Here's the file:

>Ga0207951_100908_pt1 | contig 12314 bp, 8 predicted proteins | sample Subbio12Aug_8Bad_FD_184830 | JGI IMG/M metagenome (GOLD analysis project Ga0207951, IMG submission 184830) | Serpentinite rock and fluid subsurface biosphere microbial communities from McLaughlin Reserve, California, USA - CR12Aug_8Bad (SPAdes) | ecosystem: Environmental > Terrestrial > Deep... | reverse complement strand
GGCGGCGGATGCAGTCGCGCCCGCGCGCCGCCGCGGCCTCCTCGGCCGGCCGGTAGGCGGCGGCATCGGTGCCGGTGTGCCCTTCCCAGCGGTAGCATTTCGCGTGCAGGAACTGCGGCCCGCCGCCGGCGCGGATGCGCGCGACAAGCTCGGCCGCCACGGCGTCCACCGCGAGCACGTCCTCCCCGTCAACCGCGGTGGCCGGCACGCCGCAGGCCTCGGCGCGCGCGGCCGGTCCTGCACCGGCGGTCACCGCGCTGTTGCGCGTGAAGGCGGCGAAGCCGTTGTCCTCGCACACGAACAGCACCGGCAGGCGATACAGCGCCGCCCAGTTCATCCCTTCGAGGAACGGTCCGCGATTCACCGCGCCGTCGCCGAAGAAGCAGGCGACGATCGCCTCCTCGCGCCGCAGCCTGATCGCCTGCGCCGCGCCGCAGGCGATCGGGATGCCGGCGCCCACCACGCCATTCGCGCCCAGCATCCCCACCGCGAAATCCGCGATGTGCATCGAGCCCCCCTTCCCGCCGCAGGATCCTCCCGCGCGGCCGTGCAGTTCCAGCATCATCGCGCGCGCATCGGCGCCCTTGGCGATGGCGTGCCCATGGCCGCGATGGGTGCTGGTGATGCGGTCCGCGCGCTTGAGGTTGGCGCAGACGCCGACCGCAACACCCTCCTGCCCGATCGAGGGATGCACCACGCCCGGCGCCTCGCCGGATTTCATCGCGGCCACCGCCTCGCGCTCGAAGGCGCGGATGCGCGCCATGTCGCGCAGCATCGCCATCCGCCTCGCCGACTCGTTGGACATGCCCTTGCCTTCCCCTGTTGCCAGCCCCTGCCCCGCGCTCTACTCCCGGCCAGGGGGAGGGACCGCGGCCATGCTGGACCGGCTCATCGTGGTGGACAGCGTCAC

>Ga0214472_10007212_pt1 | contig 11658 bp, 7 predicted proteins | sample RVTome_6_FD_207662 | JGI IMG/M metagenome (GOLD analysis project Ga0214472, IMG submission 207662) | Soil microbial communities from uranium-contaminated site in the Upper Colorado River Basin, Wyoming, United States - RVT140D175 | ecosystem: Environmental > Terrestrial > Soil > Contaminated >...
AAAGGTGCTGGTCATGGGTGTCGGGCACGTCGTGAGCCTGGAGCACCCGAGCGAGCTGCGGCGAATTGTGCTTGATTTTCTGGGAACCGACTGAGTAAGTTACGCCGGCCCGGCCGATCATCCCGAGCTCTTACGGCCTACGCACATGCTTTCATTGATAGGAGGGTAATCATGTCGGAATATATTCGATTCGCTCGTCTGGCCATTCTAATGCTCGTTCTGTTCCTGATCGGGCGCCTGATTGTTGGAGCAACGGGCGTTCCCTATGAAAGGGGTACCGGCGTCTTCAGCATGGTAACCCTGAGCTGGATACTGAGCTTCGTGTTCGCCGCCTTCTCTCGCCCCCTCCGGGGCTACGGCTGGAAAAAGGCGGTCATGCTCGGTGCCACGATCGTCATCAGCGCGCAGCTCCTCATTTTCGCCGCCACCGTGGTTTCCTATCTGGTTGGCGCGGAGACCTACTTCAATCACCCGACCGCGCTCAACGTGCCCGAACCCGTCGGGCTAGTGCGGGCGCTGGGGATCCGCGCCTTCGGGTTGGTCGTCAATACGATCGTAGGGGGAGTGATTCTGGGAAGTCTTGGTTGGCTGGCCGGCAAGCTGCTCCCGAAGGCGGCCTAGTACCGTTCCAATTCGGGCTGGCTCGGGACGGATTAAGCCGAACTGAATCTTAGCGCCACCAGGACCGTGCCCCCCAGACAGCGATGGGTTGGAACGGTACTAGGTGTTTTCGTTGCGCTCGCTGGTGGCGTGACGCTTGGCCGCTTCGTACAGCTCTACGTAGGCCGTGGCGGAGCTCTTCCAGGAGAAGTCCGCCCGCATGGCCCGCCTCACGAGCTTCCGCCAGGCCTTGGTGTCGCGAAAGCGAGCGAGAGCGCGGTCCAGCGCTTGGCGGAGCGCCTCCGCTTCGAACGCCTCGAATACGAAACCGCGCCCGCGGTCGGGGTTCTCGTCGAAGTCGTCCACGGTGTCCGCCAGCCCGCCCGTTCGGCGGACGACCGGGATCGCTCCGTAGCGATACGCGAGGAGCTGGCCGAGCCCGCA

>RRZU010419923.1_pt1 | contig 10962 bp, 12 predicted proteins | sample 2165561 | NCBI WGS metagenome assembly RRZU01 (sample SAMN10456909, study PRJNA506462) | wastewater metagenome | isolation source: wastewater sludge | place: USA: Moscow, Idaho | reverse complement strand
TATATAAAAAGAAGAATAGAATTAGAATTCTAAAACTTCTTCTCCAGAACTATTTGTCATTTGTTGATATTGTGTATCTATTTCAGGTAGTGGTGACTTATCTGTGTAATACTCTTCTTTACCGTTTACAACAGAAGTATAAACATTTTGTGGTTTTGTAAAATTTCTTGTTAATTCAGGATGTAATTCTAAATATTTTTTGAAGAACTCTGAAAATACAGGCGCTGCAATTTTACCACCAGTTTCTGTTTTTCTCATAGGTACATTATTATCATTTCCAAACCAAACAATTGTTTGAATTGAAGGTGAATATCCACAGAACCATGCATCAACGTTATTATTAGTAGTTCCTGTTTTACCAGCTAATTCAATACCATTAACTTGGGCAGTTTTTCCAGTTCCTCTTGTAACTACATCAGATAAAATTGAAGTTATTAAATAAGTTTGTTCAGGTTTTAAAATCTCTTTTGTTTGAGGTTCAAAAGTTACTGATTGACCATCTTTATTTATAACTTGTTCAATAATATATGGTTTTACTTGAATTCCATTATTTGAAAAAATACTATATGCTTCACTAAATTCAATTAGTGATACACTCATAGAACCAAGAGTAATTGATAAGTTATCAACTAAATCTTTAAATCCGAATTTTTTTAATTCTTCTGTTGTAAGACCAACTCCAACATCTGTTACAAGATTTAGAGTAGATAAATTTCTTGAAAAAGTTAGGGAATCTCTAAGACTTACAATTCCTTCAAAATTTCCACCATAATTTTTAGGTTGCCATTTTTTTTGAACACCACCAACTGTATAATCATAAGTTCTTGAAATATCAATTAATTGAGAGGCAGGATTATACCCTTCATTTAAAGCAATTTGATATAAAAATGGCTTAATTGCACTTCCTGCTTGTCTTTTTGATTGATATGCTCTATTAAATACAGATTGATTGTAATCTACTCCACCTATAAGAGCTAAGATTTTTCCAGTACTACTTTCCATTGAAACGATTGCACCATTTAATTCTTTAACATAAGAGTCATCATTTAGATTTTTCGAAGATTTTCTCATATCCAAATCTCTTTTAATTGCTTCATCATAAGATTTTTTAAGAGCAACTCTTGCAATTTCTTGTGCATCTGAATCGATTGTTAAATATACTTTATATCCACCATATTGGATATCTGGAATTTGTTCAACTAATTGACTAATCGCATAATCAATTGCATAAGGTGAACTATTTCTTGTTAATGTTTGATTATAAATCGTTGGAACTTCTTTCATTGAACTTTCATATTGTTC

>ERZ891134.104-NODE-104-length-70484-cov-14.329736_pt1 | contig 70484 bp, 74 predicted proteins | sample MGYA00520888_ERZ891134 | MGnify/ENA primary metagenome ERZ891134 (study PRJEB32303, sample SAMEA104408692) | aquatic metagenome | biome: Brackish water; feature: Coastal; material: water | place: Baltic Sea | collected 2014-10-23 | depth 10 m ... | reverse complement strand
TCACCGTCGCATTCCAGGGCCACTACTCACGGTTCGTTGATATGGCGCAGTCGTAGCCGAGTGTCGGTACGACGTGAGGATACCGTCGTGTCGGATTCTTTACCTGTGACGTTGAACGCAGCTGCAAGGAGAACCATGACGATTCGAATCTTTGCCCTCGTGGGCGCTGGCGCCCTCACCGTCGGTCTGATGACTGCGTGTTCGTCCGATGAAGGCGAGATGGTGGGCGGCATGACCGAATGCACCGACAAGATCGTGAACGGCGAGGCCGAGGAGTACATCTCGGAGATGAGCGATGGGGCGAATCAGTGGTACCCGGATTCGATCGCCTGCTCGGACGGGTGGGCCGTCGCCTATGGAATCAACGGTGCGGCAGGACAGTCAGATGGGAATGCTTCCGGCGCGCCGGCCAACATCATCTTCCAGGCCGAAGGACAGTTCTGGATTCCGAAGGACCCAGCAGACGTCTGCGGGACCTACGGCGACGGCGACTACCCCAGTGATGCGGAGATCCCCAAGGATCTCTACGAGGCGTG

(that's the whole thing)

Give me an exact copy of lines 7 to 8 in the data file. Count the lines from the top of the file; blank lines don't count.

>ERZ891134.104-NODE-104-length-70484-cov-14.329736_pt1 | contig 70484 bp, 74 predicted proteins | sample MGYA00520888_ERZ891134 | MGnify/ENA primary metagenome ERZ891134 (study PRJEB32303, sample SAMEA104408692) | aquatic metagenome | biome: Brackish water; feature: Coastal; material: water | place: Baltic Sea | collected 2014-10-23 | depth 10 m ... | reverse complement strand
TCACCGTCGCATTCCAGGGCCACTACTCACGGTTCGTTGATATGGCGCAGTCGTAGCCGAGTGTCGGTACGACGTGAGGATACCGTCGTGTCGGATTCTTTACCTGTGACGTTGAACGCAGCTGCAAGGAGAACCATGACGATTCGAATCTTTGCCCTCGTGGGCGCTGGCGCCCTCACCGTCGGTCTGATGACTGCGTGTTCGTCCGATGAAGGCGAGATGGTGGGCGGCATGACCGAATGCACCGACAAGATCGTGAACGGCGAGGCCGAGGAGTACATCTCGGAGATGAGCGATGGGGCGAATCAGTGGTACCCGGATTCGATCGCCTGCTCGGACGGGTGGGCCGTCGCCTATGGAATCAACGGTGCGGCAGGACAGTCAGATGGGAATGCTTCCGGCGCGCCGGCCAACATCATCTTCCAGGCCGAAGGACAGTTCTGGATTCCGAAGGACCCAGCAGACGTCTGCGGGACCTACGGCGACGGCGACTACCCCAGTGATGCGGAGATCCCCAAGGATCTCTACGAGGCGTG